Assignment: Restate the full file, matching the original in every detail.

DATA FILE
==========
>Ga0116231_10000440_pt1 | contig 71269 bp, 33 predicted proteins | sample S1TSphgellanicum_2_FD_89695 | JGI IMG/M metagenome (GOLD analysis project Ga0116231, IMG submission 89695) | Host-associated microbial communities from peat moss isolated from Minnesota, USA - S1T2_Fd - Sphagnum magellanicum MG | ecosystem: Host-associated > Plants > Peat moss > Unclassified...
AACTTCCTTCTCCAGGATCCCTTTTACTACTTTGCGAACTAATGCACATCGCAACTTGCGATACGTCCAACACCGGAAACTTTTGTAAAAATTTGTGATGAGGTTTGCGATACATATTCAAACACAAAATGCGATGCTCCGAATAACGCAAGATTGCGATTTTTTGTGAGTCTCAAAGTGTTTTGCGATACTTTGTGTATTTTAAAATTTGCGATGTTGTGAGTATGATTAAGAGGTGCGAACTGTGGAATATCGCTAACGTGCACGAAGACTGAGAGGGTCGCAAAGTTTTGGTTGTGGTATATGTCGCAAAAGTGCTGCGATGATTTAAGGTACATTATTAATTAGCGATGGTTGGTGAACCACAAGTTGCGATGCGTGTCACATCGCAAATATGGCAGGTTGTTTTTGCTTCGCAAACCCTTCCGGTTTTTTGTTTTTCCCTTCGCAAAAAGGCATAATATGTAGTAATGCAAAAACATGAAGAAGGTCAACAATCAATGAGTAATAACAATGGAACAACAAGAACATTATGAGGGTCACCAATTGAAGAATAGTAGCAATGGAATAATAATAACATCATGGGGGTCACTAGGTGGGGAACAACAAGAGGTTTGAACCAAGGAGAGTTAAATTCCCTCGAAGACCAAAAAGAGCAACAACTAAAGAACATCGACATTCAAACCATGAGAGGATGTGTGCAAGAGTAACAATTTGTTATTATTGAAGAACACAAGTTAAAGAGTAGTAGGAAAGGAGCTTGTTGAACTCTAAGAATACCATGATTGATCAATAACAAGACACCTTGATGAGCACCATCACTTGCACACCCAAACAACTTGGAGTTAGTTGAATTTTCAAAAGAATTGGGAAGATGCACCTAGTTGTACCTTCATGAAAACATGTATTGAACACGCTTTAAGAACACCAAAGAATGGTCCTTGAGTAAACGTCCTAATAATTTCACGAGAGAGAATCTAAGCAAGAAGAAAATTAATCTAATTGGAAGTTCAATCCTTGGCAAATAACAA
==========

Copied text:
>Ga0116231_10000440_pt1 | contig 71269 bp, 33 predicted proteins | sample S1TSphgellanicum_2_FD_89695 | JGI IMG/M metagenome (GOLD analysis project Ga0116231, IMG submission 89695) | Host-associated microbial communities from peat moss isolated from Minnesota, USA - S1T2_Fd - Sphagnum magellanicum MG | ecosystem: Host-associated > Plants > Peat moss > Unclassified...
AACTTCCTTCTCCAGGATCCCTTTTACTACTTTGCGAACTAATGCACATCGCAACTTGCGATACGTCCAACACCGGAAACTTTTGTAAAAATTTGTGATGAGGTTTGCGATACATATTCAAACACAAAATGCGATGCTCCGAATAACGCAAGATTGCGATTTTTTGTGAGTCTCAAAGTGTTTTGCGATACTTTGTGTATTTTAAAATTTGCGATGTTGTGAGTATGATTAAGAGGTGCGAACTGTGGAATATCGCTAACGTGCACGAAGACTGAGAGGGTCGCAAAGTTTTGGTTGTGGTATATGTCGCAAAAGTGCTGCGATGATTTAAGGTACATTATTAATTAGCGATGGTTGGTGAACCACAAGTTGCGATGCGTGTCACATCGCAAATATGGCAGGTTGTTTTTGCTTCGCAAACCCTTCCGGTTTTTTGTTTTTCCCTTCGCAAAAAGGCATAATATGTAGTAATGCAAAAACATGAAGAAGGTCAACAATCAATGAGTAATAACAATGGAACAACAAGAACATTATGAGGGTCACCAATTGAAGAATAGTAGCAATGGAATAATAATAACATCATGGGGGTCACTAGGTGGGGAACAACAAGAGGTTTGAACCAAGGAGAGTTAAATTCCCTCGAAGACCAAAAAGAGCAACAACTAAAGAACATCGACATTCAAACCATGAGAGGATGTGTGCAAGAGTAACAATTTGTTATTATTGAAGAACACAAGTTAAAGAGTAGTAGGAAAGGAGCTTGTTGAACTCTAAGAATACCATGATTGATCAATAACAAGACACCTTGATGAGCACCATCACTTGCACACCCAAACAACTTGGAGTTAGTTGAATTTTCAAAAGAATTGGGAAGATGCACCTAGTTGTACCTTCATGAAAACATGTATTGAACACGCTTTAAGAACACCAAAGAATGGTCCTTGAGTAAACGTCCTAATAATTTCACGAGAGAGAATCTAAGCAAGAAGAAAATTAATCTAATTGGAAGTTCAATCCTTGGCAAATAACAA